Jeremy Mennis, associate professor of geography and urban studies, and Philip Harris, associate professor of criminal justice, examined how “peer contagion” — the influence on juveniles by other juveniles — within a neighborhood setting affects the probability that a youth who has committed a crime will commit another one.
Their findings, reported recently in the Journal of Adolescence, suggest that "spatial contagion" may be at work as well. In fact, the rate of recidivism among youth living nearby a juvenile's residence not only increases the likelihood that youth will re-offend, it can also cause teenage boys to "specialize" in certain types of crime.
"It turns out that contextual forces from a kid's social network create spatial patterns of crime in terms of re-offending rates as well as specializations," said Mennis.
In the past, ideas about dealing with delinquency focused on the individual kids and their particular family situations, said Mennis. "Our work is part of a growing trend across the social sciences to look at how place and context impact individual behavior," he said.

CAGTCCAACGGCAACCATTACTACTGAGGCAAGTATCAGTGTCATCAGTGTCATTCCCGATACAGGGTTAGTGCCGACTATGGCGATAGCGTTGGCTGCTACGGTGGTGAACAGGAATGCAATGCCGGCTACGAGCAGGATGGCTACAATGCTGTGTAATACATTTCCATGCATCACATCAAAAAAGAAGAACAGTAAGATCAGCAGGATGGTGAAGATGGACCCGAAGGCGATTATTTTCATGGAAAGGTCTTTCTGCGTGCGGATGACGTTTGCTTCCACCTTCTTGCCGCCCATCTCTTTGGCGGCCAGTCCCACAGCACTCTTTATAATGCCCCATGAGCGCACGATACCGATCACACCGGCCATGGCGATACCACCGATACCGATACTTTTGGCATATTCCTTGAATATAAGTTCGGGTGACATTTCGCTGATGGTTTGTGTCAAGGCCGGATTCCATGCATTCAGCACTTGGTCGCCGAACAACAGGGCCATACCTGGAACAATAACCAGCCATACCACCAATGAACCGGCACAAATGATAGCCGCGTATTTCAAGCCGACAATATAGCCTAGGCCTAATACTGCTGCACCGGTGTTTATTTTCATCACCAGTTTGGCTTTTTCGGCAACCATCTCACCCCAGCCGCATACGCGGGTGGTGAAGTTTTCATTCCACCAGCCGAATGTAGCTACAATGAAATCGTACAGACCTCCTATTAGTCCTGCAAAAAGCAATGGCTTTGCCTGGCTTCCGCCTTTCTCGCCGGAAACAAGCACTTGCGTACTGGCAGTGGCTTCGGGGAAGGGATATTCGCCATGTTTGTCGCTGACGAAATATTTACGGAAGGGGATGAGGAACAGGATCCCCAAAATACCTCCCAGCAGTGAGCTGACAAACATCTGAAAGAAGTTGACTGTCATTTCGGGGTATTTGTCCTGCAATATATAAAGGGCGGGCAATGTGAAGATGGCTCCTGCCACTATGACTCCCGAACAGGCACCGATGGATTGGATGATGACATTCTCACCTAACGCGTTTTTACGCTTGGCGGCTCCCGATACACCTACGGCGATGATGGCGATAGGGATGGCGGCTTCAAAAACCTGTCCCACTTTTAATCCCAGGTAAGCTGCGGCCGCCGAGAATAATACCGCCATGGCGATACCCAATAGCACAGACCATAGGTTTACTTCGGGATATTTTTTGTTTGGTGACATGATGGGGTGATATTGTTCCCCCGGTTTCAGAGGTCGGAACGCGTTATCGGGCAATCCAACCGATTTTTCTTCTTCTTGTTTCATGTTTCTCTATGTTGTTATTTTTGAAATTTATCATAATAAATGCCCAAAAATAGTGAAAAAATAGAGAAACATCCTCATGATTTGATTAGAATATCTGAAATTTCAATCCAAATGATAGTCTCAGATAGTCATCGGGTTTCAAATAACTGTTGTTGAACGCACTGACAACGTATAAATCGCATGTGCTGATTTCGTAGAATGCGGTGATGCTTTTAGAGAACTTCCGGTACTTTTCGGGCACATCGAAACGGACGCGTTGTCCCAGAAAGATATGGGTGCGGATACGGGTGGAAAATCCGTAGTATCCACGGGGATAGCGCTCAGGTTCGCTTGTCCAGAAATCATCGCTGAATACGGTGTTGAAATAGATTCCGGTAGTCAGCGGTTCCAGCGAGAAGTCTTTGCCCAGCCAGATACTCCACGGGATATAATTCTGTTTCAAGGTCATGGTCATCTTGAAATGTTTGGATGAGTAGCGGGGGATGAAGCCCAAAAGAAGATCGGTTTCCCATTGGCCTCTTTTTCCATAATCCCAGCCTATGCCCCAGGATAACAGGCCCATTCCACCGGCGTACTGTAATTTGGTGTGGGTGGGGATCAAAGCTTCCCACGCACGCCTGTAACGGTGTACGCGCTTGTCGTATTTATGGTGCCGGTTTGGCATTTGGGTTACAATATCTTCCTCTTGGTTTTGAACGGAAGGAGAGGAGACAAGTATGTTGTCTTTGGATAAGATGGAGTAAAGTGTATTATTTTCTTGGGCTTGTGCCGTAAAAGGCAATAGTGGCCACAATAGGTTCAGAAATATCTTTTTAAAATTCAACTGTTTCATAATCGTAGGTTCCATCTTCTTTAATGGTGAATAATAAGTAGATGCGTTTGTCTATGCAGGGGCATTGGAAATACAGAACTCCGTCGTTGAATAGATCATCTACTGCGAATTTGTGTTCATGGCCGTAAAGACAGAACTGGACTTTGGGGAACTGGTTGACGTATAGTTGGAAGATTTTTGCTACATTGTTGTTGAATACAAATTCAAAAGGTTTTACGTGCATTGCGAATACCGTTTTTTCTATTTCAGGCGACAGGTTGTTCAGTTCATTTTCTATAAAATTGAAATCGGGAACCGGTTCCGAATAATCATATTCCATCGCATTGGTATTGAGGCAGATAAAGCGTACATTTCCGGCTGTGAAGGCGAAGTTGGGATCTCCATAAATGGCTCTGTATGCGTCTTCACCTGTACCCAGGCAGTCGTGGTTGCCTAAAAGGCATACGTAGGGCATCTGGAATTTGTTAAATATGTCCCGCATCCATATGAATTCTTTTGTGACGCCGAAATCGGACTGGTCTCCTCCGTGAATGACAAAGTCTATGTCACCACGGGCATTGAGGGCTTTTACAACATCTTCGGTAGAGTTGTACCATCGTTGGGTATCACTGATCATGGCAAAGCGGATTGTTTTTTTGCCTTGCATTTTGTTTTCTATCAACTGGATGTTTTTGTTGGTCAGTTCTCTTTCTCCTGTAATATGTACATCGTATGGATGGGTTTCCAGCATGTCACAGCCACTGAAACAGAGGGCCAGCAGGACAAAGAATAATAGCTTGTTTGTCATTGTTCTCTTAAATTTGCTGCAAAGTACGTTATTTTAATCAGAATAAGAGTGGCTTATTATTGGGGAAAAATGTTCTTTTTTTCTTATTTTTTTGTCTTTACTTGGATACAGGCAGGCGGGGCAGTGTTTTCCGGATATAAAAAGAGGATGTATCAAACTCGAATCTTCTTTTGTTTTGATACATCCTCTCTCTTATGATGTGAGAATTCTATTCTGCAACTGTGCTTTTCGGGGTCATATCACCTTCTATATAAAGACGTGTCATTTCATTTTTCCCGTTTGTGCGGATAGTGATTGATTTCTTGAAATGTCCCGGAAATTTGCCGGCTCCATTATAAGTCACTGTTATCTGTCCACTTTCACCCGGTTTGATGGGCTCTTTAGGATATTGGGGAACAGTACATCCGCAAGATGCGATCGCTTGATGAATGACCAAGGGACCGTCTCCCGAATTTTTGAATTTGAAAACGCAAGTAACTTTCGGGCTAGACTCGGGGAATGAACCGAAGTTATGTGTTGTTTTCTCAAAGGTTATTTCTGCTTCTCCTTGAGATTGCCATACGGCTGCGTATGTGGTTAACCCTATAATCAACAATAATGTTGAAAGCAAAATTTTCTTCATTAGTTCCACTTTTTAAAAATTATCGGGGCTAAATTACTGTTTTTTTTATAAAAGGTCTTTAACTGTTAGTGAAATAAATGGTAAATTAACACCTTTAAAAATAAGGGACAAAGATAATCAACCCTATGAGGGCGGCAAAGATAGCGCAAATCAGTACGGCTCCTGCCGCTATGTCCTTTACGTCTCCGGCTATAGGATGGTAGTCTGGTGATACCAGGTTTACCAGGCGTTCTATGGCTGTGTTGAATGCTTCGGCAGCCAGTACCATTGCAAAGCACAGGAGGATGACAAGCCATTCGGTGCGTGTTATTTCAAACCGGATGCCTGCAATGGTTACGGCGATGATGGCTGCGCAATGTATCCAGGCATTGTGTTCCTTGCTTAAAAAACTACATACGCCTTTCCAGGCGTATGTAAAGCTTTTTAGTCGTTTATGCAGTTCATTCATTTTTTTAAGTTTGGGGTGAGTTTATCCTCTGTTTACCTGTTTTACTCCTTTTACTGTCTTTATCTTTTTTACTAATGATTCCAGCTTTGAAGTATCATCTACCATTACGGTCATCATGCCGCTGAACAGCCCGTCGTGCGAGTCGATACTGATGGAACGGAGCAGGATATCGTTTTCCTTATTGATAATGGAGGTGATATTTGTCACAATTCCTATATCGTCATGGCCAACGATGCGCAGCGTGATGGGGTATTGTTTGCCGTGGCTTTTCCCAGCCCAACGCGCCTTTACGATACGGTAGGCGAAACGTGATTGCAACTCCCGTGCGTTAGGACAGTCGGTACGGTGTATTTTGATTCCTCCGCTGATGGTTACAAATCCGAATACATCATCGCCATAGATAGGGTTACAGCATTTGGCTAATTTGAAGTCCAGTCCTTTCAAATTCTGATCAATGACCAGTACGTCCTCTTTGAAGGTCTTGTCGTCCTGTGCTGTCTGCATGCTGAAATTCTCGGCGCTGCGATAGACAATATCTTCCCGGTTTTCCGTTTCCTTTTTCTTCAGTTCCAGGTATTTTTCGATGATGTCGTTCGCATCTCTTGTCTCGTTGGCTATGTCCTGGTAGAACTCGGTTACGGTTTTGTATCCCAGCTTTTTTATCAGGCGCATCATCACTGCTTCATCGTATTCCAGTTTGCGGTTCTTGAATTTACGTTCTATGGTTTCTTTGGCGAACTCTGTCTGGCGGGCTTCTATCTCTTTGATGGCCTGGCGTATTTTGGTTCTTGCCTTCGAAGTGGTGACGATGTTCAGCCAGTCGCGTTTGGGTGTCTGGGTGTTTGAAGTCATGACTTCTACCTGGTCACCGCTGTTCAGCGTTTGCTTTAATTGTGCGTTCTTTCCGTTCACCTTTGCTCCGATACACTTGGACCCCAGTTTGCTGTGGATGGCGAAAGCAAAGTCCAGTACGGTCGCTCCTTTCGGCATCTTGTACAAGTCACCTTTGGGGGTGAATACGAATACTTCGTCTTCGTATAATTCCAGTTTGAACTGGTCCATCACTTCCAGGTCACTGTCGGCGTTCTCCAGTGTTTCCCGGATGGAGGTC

Updating the Reclaiming Futures Model from “Completion” to “Transition”
Since its founding, Reclaiming Futures has been dedicated to helping to build a balanced and restorative juvenile justice system that holds youth accountable, but breaks the cycle of crime and drugs by providing evidence-based substance abuse treatment to the kids who need it.
Along the way, we’ve connected with 29 communities across the country and received great feedback on the power of the Reclaiming Futures model and its ability to ensure that youth have access to treatment. Our model has 6 parts: